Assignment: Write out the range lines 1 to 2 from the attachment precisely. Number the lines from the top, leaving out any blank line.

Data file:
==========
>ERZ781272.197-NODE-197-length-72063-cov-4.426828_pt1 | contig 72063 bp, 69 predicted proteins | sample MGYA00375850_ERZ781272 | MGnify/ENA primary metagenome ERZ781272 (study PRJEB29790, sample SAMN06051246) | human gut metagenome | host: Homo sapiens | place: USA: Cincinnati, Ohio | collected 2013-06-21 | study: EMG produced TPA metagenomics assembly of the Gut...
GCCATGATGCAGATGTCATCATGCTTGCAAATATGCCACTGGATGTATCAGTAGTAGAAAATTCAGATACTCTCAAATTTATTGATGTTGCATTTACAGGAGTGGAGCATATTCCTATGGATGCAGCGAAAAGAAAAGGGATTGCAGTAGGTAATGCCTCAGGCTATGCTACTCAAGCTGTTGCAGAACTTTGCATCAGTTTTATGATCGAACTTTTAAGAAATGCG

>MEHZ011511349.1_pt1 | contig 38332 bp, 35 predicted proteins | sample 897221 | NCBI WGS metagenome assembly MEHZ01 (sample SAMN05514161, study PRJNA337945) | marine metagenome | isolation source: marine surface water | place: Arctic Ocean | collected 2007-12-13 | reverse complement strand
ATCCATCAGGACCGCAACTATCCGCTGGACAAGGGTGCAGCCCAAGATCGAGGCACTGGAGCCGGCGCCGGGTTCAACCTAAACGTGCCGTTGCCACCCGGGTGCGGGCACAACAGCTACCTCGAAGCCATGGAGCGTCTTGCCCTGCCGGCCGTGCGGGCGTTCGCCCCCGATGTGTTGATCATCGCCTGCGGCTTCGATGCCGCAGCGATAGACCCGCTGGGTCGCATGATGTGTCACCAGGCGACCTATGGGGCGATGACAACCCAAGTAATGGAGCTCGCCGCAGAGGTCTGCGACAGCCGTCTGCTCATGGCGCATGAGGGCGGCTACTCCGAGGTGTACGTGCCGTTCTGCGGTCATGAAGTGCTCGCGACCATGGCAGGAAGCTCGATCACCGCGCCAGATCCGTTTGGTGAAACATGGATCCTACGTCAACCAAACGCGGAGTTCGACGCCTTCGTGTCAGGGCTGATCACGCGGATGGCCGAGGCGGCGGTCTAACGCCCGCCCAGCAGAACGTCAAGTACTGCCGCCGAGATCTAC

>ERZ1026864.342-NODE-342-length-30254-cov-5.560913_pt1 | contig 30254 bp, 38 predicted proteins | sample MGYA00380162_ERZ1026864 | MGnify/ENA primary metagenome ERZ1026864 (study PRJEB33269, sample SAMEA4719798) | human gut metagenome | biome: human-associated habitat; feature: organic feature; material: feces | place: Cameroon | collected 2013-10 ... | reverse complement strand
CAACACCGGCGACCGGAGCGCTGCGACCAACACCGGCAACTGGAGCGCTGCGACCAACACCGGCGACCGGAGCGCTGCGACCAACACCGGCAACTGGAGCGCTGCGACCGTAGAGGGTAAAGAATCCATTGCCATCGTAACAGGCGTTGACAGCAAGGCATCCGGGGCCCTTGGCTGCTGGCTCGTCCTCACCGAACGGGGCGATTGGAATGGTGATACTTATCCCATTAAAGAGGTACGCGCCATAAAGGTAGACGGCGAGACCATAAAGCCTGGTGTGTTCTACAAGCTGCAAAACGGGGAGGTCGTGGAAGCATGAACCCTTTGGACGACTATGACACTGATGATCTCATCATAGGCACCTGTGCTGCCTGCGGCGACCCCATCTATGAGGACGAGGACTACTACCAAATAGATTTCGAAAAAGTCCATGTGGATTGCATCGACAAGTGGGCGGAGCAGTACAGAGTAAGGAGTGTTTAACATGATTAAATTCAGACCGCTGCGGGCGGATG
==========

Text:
>ERZ781272.197-NODE-197-length-72063-cov-4.426828_pt1 | contig 72063 bp, 69 predicted proteins | sample MGYA00375850_ERZ781272 | MGnify/ENA primary metagenome ERZ781272 (study PRJEB29790, sample SAMN06051246) | human gut metagenome | host: Homo sapiens | place: USA: Cincinnati, Ohio | collected 2013-06-21 | study: EMG produced TPA metagenomics assembly of the Gut...
GCCATGATGCAGATGTCATCATGCTTGCAAATATGCCACTGGATGTATCAGTAGTAGAAAATTCAGATACTCTCAAATTTATTGATGTTGCATTTACAGGAGTGGAGCATATTCCTATGGATGCAGCGAAAAGAAAAGGGATTGCAGTAGGTAATGCCTCAGGCTATGCTACTCAAGCTGTTGCAGAACTTTGCATCAGTTTTATGATCGAACTTTTAAGAAATGCG